Canonical Approaches to the Bible


Canonical interpretation or exegesis aims to understand biblical texts in the context of the whole canon of texts. It takes into account different forms of canon in various traditions. Reading texts canonically links them to a community of faith for who they are part of their respective canon and understands it as scripture.

Canonical exegesis is not a fixed set of methods but rather a mindset for approaching biblical texts. The research unit aims to take up the ideas introduced by Brevard Childs, James Sanders, and others and to give room to discuss different approaches of canonical exegesis.

We want to further the discussion of methodological and hermeneutical foundations and enrich the understanding of individual texts and larger units by reading them canonically. To guide and focus the sessions, we choose overarching topics for a couple of years.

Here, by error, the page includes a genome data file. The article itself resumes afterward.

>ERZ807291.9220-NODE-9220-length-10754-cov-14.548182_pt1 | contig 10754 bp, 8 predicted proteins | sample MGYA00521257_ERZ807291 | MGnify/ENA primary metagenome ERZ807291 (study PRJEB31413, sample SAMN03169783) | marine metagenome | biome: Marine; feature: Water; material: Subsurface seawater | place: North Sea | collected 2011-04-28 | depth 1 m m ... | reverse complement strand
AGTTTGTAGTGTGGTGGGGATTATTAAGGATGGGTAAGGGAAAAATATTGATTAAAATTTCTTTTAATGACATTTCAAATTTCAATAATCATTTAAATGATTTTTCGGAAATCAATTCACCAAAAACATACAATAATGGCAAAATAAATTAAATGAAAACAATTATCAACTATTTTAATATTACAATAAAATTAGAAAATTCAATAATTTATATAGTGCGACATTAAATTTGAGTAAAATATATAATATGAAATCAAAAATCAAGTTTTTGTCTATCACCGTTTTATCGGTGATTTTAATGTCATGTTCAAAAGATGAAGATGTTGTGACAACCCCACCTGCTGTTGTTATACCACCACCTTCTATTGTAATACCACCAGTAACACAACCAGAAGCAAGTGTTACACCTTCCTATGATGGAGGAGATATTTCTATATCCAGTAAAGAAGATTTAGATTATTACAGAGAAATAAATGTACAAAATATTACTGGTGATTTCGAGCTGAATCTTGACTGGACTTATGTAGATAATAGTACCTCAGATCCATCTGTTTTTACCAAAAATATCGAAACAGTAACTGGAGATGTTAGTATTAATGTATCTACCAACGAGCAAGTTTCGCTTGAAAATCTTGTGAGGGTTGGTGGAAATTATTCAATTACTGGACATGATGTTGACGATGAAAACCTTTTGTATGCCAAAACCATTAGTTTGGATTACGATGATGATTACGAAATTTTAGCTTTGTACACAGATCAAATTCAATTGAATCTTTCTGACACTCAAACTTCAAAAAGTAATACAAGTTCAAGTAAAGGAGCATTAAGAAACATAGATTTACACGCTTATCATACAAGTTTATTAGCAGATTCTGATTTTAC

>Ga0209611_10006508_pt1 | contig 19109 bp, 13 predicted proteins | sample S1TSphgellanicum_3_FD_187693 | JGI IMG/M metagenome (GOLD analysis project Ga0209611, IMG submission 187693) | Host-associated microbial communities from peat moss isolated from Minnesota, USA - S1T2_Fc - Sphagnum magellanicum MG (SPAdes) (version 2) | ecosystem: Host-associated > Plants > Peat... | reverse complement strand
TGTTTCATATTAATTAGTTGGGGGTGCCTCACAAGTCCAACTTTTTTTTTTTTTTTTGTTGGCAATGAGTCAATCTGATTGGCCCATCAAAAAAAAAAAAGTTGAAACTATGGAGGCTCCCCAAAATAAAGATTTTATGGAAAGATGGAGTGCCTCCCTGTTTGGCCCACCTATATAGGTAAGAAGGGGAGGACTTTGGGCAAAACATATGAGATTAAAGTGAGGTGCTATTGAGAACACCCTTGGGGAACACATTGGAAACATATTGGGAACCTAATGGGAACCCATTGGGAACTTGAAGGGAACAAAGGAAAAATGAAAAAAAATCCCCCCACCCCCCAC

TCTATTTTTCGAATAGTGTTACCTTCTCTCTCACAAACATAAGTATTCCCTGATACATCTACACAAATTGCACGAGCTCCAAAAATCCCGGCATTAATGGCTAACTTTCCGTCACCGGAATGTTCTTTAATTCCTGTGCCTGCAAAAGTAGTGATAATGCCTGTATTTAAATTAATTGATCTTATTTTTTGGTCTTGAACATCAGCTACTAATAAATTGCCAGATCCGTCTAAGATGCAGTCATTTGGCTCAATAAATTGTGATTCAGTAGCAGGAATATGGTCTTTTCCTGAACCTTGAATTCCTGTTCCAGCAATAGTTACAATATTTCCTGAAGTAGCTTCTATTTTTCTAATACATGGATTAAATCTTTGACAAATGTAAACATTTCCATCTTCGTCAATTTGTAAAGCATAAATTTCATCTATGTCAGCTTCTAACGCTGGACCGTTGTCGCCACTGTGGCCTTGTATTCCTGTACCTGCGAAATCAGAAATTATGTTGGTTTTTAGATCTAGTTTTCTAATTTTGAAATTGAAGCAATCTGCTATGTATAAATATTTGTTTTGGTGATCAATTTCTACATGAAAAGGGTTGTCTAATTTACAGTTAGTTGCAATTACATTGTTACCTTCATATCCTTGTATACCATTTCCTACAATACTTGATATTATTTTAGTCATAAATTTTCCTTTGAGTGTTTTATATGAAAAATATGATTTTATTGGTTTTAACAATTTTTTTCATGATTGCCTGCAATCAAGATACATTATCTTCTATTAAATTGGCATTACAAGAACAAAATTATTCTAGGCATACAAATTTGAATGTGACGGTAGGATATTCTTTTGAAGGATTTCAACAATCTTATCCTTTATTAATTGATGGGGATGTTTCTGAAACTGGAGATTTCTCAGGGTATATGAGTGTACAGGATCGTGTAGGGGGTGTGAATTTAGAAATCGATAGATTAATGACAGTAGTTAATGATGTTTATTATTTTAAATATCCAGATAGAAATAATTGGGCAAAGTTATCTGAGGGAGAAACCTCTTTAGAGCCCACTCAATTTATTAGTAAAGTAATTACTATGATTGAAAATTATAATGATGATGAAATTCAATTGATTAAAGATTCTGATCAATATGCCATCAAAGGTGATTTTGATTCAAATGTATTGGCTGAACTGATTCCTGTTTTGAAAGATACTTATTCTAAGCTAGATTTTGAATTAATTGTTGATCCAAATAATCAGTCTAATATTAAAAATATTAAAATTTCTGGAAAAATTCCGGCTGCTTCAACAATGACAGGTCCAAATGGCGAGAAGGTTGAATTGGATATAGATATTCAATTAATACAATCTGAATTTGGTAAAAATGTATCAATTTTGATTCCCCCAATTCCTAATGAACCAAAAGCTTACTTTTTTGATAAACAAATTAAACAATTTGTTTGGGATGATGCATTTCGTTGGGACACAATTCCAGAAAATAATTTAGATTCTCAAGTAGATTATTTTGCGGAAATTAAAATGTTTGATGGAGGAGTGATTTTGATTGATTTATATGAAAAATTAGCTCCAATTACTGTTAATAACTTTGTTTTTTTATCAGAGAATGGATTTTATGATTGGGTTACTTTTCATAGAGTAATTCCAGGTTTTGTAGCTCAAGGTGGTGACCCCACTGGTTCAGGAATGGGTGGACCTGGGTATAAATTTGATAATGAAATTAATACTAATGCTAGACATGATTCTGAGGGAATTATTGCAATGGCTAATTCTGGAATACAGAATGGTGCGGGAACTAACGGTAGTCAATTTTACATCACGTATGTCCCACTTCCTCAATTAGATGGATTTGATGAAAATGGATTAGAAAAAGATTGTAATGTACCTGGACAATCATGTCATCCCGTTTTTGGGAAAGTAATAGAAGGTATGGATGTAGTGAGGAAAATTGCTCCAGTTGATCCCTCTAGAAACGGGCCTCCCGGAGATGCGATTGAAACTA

Canon, Canonical Exegesis, Intertextual Analysis

Current Term:



Oliver Dyma
University of Münster 

Heiko Wenzel
Campus Danubia, Vienna

Member Area

Sofia 2024 Call for Papers

On the Kingdom of God and Its Implications

The research group Canonical Approaches focuses on literary devices, subjects, and methodological questions in relation to the canon. The idea of the Kingdom of God is one of the significant connections between various parts of the Bible. In the Old Testament, the Psalms in particular deal with God’s kingship. Also, the Torah, the Prophets, and the other Writings portray him as king or include this presumption. The New Testament refers to God's basileia from Matthew to the Apocalypse of John. Other ideas and motifs play a role, e.g., the throne, enthronement, divine judgment, the Chaoskampf, and the Day of YHWH. They link various parts of the canon and give structure to it. The topic calls for reflection, e.g., on the metaphor of divine kingship, the divine-human relationship, divine council, or its past, present, and future aspects. 

In Syracuse 2023, we enjoyed papers on the kingdom of God and its implications. Fruitful discussions indicated various directions that need to be explored further, for example, the connection between the kingdom of God and the house(s) of God or the presence of God. So we continue our research on the kingdom of God and encourage particularly New Testament scholars to contribute to our exploration.